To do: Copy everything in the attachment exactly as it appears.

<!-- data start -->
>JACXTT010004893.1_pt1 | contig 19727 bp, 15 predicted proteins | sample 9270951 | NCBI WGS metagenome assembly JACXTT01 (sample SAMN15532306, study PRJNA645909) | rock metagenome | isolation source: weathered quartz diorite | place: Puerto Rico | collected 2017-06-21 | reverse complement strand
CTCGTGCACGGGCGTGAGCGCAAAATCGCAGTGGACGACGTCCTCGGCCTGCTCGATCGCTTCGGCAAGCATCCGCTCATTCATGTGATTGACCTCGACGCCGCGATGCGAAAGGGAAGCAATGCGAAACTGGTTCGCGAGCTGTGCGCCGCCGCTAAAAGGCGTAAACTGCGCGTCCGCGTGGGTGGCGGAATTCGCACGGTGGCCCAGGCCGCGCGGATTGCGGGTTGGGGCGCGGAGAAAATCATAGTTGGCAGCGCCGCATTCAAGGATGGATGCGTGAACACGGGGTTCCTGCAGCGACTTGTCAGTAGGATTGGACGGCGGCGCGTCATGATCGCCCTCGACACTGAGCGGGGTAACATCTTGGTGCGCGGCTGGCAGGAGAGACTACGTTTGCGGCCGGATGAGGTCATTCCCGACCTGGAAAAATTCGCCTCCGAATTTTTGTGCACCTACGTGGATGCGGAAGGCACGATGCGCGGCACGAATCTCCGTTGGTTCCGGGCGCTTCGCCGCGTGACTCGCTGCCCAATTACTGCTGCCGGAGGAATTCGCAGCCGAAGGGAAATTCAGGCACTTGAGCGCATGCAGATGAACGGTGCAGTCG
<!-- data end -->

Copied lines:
>JACXTT010004893.1_pt1 | contig 19727 bp, 15 predicted proteins | sample 9270951 | NCBI WGS metagenome assembly JACXTT01 (sample SAMN15532306, study PRJNA645909) | rock metagenome | isolation source: weathered quartz diorite | place: Puerto Rico | collected 2017-06-21 | reverse complement strand
CTCGTGCACGGGCGTGAGCGCAAAATCGCAGTGGACGACGTCCTCGGCCTGCTCGATCGCTTCGGCAAGCATCCGCTCATTCATGTGATTGACCTCGACGCCGCGATGCGAAAGGGAAGCAATGCGAAACTGGTTCGCGAGCTGTGCGCCGCCGCTAAAAGGCGTAAACTGCGCGTCCGCGTGGGTGGCGGAATTCGCACGGTGGCCCAGGCCGCGCGGATTGCGGGTTGGGGCGCGGAGAAAATCATAGTTGGCAGCGCCGCATTCAAGGATGGATGCGTGAACACGGGGTTCCTGCAGCGACTTGTCAGTAGGATTGGACGGCGGCGCGTCATGATCGCCCTCGACACTGAGCGGGGTAACATCTTGGTGCGCGGCTGGCAGGAGAGACTACGTTTGCGGCCGGATGAGGTCATTCCCGACCTGGAAAAATTCGCCTCCGAATTTTTGTGCACCTACGTGGATGCGGAAGGCACGATGCGCGGCACGAATCTCCGTTGGTTCCGGGCGCTTCGCCGCGTGACTCGCTGCCCAATTACTGCTGCCGGAGGAATTCGCAGCCGAAGGGAAATTCAGGCACTTGAGCGCATGCAGATGAACGGTGCAGTCG